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Chilango Mex-Tex: Fun and Fresh Food by Bde Maka Ska, But It’ll Cost Ya

Should you (Chilan)go to Chilango? Read on to find out!

Em Cassel

The Twin Cities metro has a lot of really great Mexican restaurants, whether you’re looking for a quick lunch on Lake Street’s taco corridor or James Beard-nominated, corn-focused fare

But if it’s Tex-Mex you crave? Well. All I can say is I miss MB Foodhouse.

So it was a delight last year to learn that Jorge Guzmán, the chef behind the little Kingfield gem Petite León, planned to open a restaurant honoring the unique cuisine born of the U.S.-Mexico border. Chilango, the term for those like Guzmán who are born in Mexico City, opened in mid-April inside the Beach Club Residences by Bde Maka Ska, with a menu they’ve deemed "Mex-Tex"—emphasis on the Mex.

The decor drives that distinction home right away. Stepping inside, you’ll encounter the first in a series of murals by Mexican artist Rodrigo Oñate Roco, whose cartoonish, graffiti-inspired characters also give you a sense of the joy that’s the focus here. Light fixtures I can only describe as tumbleweeds hang above some of the tables, and little beer can cacti are scattered in among the liquor bottles above the bar. 

I never visited Urban Eatery, which occupied this space until last year, but from photos you get the sense that Chilango is a much more fun and freewheeling establishment. Less “brunch with mom,” more “drinks with buds.” Not that mom wouldn’t like it here—I think she would!

Now, Tex-Mex is kind of a loosely defined cuisine, but broadly speaking it refers to American Mexican food first introduced to Texans by Tejanos. Mexican restaurants in Texas added ingredients that would be familiar to white folks—ground beef, black beans, canned veggies, and shredded cheddar—and subtracted some of the spice. Thus, Tex-Mex was born: fajitas, nachos, queso dip, chimichangas.

Chilango’s Mex-Tex take gets playful with the style, especially when it comes to botanas (snacks), from chipotle ranch smoked wings with white widow sauce (lol) to nachos piled with pickled jalapeños and pico and beans and cheese. 

Em Cassel

Wanting to emphasize Mex over Tex ourselves, we opted to start our meal with Chilango’s aguachile de camaron ($21), a choice I would make again. Fat, succulent little shrimps and hunks of soft avocado swam in a sauce of aji amarillo, which was softly spicy and surprisingly rich, almost buttery. Crispy Persian cucumbers and thinly sliced chiles added crunch and heat, and while it could have used more acidity—I found myself wishing I’d ordered a Modelo so I had a wedge of lime to squeeze over the whole thing—this dish was otherwise wonderfully fresh and vibrant, the kind of plate that transports you to the beaches of Mexico without leaving the shores of Bde Maka Ska.

Instead of Modelo, I’d opted for Sparkling Toxic Mezcalinity ($15), a bubbly bright-pink cocktail with agua de Jamaica, pineapple, and vanilla, all of which gently swirled around the smoky mezcal for a dangerously suck-downable drink. There are lots of cutesy cocktails here (“Let Your Man-go Margarita,” “I Live Across the Street.”), but not many NA options, and I wrote “good mezcal list” in my notes but did not elaborate further, so you and I both will just have to take my word on that one.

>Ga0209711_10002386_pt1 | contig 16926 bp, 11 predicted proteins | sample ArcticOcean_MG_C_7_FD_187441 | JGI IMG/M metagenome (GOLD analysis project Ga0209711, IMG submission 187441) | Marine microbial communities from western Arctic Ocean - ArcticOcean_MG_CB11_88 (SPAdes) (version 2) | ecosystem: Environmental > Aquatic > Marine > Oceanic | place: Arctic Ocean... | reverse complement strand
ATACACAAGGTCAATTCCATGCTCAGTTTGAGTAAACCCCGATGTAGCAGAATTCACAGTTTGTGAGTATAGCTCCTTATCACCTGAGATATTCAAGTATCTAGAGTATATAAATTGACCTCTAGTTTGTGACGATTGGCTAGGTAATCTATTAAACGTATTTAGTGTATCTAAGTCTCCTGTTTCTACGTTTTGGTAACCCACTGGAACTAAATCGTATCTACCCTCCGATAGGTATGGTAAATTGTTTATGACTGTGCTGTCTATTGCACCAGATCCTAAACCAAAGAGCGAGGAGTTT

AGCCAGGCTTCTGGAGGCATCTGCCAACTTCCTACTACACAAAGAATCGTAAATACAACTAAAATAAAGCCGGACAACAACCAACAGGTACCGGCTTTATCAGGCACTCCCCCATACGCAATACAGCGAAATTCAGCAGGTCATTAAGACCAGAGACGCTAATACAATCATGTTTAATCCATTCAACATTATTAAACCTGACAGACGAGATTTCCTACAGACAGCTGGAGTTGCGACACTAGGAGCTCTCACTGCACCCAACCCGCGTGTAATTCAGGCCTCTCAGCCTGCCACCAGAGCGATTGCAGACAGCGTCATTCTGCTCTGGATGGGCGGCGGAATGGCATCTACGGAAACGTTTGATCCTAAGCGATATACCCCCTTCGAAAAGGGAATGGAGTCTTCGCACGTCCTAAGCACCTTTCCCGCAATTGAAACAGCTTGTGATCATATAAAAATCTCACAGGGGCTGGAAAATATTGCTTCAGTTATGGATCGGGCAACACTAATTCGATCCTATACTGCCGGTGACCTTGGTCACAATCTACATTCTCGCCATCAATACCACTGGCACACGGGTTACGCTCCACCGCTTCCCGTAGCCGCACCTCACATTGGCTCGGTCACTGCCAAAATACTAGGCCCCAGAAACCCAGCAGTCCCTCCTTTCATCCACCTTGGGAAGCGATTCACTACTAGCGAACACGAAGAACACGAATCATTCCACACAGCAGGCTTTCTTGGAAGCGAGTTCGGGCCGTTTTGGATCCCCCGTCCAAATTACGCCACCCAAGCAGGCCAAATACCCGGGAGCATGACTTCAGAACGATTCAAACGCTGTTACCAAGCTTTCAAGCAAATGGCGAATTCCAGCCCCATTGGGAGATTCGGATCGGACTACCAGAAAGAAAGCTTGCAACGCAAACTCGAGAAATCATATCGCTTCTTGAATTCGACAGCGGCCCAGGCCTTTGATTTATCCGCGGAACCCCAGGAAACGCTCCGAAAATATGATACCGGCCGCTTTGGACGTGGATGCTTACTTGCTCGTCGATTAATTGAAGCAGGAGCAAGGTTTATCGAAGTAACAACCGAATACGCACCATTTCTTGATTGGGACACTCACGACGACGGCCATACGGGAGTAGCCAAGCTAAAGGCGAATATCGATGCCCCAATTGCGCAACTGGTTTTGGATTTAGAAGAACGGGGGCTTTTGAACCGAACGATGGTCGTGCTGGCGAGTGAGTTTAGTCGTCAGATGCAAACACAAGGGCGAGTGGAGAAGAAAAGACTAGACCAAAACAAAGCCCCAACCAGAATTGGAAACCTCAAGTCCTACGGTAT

“I might never go back to tweezer food," Guzmán told Mpls.St.Paul Mag’s Stephanie March ahead of Chilango’s opening, and there are surely no tweezers here. (Click here to read about other tweezer-shunning local chefs.) Take the fajitas de bistec ($33), which more or less piles tender slices of adobo marinated flank steak with roasted onion and peppers. There’s gentle heat, and the vegetables are nicely charred. But the dish of the evening was Chilango’s enchiladas de camote ($23), with a trio of corn tortillas stuffed with soft sweet potato. The silky, warm mole, the peppery salsa macha… I wanted to crawl inside this plate and pull the tortilla over myself like a blanket. 

Now, yes, you with the raised eyebrows, I’m getting to you. You can order more Mexican food for much less elsewhere in the Twin Cities. (If it’s cheap tacos and burritos you’re after, here are several recommendations courtesy of our Best Budget Bites series.) Guzmán addressed this in a lengthy Instagram post in April, writing, “The perception of Mexican food being cheap is one of the most frustrating things as a Mexican Chef, especially now that I own a Mexican restaurant … If you broke down any taco, let’s take the al pastor for example, it takes at minimum two days to create.”

I think that’s admirable, and I’m glad Guzmán said it. I also think the prices here were “a bit spendy” for what we got in the end, and that the restaurant will need to do some fine-tuning to address what’s become a common critique in early reviews. There are places where Chilango justifies the price point and places where it doesn’t. Put plainly: No, I would not pay more than $30 for those fajitas in the future. 

I like that the Mex-Tex menu is streamlined. There are really only 15 dishes here, plus a selection of Chilango favorites that rotates daily (Monday is Texas Tamale Pie, Tuesday is Carne Guisada, etc.). The vibes are warm and welcoming; the service is excellent. 

And Chilango’s lake-adjacent patio will be a huge hit this summer—I’m already planning to swing by for a margarita al fresco during an upcoming bike ride around the lakes. 

Chilango Mex-Tex
Address: 2730 W. Lake St., Minneapolis
Hours: Monday-Thursday 5 p.m.-10 p.m.; Friday-Saturday 5 p.m.-11 p.m.; Sunday 11:30 a.m.-9 p.m.

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